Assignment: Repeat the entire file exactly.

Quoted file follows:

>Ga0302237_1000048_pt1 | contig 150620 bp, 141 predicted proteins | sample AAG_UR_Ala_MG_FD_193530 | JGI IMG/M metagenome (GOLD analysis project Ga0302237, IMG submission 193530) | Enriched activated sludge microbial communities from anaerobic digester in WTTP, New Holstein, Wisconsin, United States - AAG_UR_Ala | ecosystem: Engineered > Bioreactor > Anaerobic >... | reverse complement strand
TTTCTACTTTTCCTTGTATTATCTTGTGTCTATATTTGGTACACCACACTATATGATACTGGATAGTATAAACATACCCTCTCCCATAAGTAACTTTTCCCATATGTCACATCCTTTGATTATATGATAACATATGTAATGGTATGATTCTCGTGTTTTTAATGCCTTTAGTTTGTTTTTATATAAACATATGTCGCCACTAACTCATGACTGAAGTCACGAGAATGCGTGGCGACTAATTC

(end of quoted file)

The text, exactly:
>Ga0302237_1000048_pt1 | contig 150620 bp, 141 predicted proteins | sample AAG_UR_Ala_MG_FD_193530 | JGI IMG/M metagenome (GOLD analysis project Ga0302237, IMG submission 193530) | Enriched activated sludge microbial communities from anaerobic digester in WTTP, New Holstein, Wisconsin, United States - AAG_UR_Ala | ecosystem: Engineered > Bioreactor > Anaerobic >... | reverse complement strand
TTTCTACTTTTCCTTGTATTATCTTGTGTCTATATTTGGTACACCACACTATATGATACTGGATAGTATAAACATACCCTCTCCCATAAGTAACTTTTCCCATATGTCACATCCTTTGATTATATGATAACATATGTAATGGTATGATTCTCGTGTTTTTAATGCCTTTAGTTTGTTTTTATATAAACATATGTCGCCACTAACTCATGACTGAAGTCACGAGAATGCGTGGCGACTAATTC